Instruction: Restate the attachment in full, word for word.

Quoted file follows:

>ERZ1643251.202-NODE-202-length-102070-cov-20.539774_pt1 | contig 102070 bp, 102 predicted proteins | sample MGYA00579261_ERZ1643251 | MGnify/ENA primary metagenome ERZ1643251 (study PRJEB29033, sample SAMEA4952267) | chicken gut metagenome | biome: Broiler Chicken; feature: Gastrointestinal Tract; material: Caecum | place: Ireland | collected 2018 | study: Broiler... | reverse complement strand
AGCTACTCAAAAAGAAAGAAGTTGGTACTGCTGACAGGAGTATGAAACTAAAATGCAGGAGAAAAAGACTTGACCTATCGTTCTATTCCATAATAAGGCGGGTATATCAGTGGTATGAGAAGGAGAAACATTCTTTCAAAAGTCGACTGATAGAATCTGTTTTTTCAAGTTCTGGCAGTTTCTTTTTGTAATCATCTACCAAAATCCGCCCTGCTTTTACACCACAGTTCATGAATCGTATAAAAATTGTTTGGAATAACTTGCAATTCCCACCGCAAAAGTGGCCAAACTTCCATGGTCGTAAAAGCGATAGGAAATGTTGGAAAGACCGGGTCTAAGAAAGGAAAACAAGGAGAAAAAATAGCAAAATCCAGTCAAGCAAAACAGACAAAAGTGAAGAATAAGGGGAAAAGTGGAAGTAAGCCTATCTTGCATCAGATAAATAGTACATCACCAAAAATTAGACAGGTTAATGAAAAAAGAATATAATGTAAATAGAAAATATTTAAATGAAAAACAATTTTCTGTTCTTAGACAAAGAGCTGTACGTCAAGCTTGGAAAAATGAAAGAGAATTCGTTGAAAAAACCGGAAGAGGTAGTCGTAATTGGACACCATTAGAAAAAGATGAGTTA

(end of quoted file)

>ERZ1643251.202-NODE-202-length-102070-cov-20.539774_pt1 | contig 102070 bp, 102 predicted proteins | sample MGYA00579261_ERZ1643251 | MGnify/ENA primary metagenome ERZ1643251 (study PRJEB29033, sample SAMEA4952267) | chicken gut metagenome | biome: Broiler Chicken; feature: Gastrointestinal Tract; material: Caecum | place: Ireland | collected 2018 | study: Broiler... | reverse complement strand
AGCTACTCAAAAAGAAAGAAGTTGGTACTGCTGACAGGAGTATGAAACTAAAATGCAGGAGAAAAAGACTTGACCTATCGTTCTATTCCATAATAAGGCGGGTATATCAGTGGTATGAGAAGGAGAAACATTCTTTCAAAAGTCGACTGATAGAATCTGTTTTTTCAAGTTCTGGCAGTTTCTTTTTGTAATCATCTACCAAAATCCGCCCTGCTTTTACACCACAGTTCATGAATCGTATAAAAATTGTTTGGAATAACTTGCAATTCCCACCGCAAAAGTGGCCAAACTTCCATGGTCGTAAAAGCGATAGGAAATGTTGGAAAGACCGGGTCTAAGAAAGGAAAACAAGGAGAAAAAATAGCAAAATCCAGTCAAGCAAAACAGACAAAAGTGAAGAATAAGGGGAAAAGTGGAAGTAAGCCTATCTTGCATCAGATAAATAGTACATCACCAAAAATTAGACAGGTTAATGAAAAAAGAATATAATGTAAATAGAAAATATTTAAATGAAAAACAATTTTCTGTTCTTAGACAAAGAGCTGTACGTCAAGCTTGGAAAAATGAAAGAGAATTCGTTGAAAAAACCGGAAGAGGTAGTCGTAATTGGACACCATTAGAAAAAGATGAGTTA